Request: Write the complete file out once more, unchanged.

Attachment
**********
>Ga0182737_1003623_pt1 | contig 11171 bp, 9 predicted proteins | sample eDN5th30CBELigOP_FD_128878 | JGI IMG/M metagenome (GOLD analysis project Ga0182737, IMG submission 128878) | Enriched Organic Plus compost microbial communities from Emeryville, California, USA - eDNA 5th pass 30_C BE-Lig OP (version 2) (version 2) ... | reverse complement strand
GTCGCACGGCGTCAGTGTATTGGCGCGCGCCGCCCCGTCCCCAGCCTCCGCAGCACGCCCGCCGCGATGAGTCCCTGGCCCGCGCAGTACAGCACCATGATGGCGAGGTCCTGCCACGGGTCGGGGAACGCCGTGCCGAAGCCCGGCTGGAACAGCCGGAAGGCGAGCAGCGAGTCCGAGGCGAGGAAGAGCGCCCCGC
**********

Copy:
>Ga0182737_1003623_pt1 | contig 11171 bp, 9 predicted proteins | sample eDN5th30CBELigOP_FD_128878 | JGI IMG/M metagenome (GOLD analysis project Ga0182737, IMG submission 128878) | Enriched Organic Plus compost microbial communities from Emeryville, California, USA - eDNA 5th pass 30_C BE-Lig OP (version 2) (version 2) ... | reverse complement strand
GTCGCACGGCGTCAGTGTATTGGCGCGCGCCGCCCCGTCCCCAGCCTCCGCAGCACGCCCGCCGCGATGAGTCCCTGGCCCGCGCAGTACAGCACCATGATGGCGAGGTCCTGCCACGGGTCGGGGAACGCCGTGCCGAAGCCCGGCTGGAACAGCCGGAAGGCGAGCAGCGAGTCCGAGGCGAGGAAGAGCGCCCCGC